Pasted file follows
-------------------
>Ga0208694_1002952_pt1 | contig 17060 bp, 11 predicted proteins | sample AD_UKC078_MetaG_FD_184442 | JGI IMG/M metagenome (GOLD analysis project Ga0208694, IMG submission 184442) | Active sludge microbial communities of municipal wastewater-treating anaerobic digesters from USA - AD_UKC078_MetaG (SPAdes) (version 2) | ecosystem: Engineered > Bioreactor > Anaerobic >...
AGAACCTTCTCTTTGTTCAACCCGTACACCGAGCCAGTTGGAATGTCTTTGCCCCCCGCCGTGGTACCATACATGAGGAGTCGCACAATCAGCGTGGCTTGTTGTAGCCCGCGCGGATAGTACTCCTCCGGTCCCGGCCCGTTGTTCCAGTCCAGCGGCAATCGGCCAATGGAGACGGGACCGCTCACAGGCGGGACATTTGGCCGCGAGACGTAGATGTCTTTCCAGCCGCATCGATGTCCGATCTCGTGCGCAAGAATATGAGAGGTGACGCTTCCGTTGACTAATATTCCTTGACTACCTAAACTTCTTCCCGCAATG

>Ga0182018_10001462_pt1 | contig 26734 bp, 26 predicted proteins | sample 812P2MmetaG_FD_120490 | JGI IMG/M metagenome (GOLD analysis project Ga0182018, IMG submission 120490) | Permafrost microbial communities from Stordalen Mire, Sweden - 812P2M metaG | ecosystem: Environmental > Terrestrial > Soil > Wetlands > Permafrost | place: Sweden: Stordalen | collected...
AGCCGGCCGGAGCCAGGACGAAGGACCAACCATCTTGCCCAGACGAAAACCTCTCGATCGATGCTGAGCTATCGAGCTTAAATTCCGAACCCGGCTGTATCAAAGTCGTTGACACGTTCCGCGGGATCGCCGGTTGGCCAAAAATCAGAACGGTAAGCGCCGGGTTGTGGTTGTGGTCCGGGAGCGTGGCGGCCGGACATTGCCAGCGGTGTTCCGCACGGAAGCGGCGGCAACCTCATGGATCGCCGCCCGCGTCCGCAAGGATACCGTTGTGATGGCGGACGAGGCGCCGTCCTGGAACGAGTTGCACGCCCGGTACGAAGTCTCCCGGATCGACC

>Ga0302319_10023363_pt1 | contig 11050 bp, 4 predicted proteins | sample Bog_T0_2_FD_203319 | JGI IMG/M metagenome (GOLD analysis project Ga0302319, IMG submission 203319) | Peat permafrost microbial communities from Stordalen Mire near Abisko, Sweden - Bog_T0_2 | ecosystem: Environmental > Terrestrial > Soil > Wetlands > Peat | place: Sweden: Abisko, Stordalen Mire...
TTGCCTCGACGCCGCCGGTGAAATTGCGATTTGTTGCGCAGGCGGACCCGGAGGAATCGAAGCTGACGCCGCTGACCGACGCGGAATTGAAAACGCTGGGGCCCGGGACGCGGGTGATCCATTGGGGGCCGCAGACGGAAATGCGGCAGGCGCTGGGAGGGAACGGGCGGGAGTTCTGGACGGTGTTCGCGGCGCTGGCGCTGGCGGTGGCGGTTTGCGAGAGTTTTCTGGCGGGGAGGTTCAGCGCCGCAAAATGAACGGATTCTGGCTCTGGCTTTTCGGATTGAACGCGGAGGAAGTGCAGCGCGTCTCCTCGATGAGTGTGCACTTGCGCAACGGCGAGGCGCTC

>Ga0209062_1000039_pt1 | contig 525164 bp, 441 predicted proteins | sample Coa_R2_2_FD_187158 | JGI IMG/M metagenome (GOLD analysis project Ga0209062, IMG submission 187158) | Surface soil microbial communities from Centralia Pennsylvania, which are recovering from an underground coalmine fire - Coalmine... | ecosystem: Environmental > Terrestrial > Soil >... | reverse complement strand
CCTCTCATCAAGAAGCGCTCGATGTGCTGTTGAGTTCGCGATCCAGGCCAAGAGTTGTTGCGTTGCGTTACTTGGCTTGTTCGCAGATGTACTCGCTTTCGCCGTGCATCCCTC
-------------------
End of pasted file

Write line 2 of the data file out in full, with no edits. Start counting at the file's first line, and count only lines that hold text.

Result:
AGAACCTTCTCTTTGTTCAACCCGTACACCGAGCCAGTTGGAATGTCTTTGCCCCCCGCCGTGGTACCATACATGAGGAGTCGCACAATCAGCGTGGCTTGTTGTAGCCCGCGCGGATAGTACTCCTCCGGTCCCGGCCCGTTGTTCCAGTCCAGCGGCAATCGGCCAATGGAGACGGGACCGCTCACAGGCGGGACATTTGGCCGCGAGACGTAGATGTCTTTCCAGCCGCATCGATGTCCGATCTCGTGCGCAAGAATATGAGAGGTGACGCTTCCGTTGACTAATATTCCTTGACTACCTAAACTTCTTCCCGCAATG